The crime report begins: An Account of the Trial of ROBERT FERGUSON, before the Circuit Court of Justiciary at Inverness, which was opened on the 15th of September, 1812, for the wilful Murder of CAPTAIN CHARLES MONRO, of his Majesty's 42d Regiment, and for which crime he is to be executed at Inverness, on Friday the 30th of October next, and his Body given for Dissection.' It was published by Thomas Duncan of Glasgow.
According to this report, Robert Ferguson denied murder on grounds of self-defence, but the witness statements suggest that after an initial argument with Captain Monro, Ferguson left for a short time and returned to the smithy armed with a knife. Evidently the jury believed that this suggested premeditated aggression, and found Ferguson guilty. The giving of Ferguson's body for dissection was an additional punishment: many believed that unless they were buried in consecrated ground, they could not gain Christian salvation.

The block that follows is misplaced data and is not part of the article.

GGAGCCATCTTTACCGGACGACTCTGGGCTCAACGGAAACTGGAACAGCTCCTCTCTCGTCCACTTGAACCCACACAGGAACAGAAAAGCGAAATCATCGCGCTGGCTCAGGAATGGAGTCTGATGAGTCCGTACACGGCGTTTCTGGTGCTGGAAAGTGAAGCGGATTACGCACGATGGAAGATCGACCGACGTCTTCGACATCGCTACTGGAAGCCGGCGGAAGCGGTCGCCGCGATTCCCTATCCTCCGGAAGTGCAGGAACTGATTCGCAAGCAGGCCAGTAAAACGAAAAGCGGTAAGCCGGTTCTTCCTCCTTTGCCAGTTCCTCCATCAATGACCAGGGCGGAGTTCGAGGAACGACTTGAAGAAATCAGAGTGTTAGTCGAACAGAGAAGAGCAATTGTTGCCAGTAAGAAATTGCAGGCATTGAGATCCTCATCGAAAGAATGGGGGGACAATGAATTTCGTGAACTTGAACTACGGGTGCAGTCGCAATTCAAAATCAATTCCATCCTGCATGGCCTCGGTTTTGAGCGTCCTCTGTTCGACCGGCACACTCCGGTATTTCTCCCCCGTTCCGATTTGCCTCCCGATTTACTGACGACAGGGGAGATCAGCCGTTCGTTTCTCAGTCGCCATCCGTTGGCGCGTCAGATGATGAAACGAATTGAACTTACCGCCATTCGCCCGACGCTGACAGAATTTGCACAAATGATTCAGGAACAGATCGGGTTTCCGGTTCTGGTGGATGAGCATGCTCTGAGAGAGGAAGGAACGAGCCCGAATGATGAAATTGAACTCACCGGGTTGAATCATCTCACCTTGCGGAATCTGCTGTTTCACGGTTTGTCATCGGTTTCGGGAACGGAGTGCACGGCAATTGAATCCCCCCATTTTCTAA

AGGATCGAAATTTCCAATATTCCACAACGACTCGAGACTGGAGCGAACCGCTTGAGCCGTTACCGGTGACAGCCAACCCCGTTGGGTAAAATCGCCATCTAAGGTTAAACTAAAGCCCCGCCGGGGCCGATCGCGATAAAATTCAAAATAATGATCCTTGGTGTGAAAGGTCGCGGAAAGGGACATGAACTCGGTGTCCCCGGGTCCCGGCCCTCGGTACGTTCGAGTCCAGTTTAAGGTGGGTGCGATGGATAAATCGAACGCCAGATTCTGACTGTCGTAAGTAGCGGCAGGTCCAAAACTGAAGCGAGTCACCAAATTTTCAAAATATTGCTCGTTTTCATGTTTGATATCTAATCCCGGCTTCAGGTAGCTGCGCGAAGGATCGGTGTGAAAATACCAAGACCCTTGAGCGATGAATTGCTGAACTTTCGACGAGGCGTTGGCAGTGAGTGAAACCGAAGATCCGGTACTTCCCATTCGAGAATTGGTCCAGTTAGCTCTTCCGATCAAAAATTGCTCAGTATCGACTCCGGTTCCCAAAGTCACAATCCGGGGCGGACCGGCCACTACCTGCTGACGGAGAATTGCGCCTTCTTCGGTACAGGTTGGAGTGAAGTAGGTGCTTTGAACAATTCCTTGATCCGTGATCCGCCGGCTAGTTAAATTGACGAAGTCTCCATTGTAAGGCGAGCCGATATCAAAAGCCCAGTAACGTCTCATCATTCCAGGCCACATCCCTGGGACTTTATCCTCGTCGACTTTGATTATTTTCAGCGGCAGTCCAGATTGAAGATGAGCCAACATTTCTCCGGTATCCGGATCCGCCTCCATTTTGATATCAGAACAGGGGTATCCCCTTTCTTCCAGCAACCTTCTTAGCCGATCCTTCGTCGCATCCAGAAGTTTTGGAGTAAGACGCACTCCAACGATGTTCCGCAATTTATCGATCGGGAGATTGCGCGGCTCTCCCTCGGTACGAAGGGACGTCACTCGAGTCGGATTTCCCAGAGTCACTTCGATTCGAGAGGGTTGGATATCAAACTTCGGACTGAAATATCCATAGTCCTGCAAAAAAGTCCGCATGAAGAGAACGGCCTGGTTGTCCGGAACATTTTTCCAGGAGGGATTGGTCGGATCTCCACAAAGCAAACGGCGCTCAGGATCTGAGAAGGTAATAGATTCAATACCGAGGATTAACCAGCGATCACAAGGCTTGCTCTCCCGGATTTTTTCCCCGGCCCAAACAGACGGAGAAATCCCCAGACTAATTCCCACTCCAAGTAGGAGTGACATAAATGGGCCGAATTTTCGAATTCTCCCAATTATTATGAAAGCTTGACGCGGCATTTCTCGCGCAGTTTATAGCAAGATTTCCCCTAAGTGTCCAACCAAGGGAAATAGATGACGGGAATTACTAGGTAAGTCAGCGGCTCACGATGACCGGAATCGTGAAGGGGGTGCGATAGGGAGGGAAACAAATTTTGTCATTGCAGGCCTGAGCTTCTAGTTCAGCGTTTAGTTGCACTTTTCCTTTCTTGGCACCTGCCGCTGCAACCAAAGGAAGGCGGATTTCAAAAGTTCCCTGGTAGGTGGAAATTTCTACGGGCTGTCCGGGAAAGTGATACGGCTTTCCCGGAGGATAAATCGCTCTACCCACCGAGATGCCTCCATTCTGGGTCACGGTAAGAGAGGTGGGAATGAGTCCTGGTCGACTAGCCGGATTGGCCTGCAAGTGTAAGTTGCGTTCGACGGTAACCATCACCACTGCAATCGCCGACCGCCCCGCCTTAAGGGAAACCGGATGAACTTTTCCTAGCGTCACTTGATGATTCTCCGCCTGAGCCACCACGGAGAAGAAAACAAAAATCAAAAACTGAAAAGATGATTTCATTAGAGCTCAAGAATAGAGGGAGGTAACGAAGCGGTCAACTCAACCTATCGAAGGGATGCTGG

Reports recounting dark and salacious deeds were popular with the public, and, like today's sensationalist tabloids, sold in large numbers. Crimes could generate sequences of sheets covering descriptive accounts, court proceedings, last words, lamentations and executions as they occurred. As competition was fierce, immediacy was paramount, and these occasions provided an opportunity for printers and patterers to maximise sales.
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1812 shelfmark: 6.365(101)
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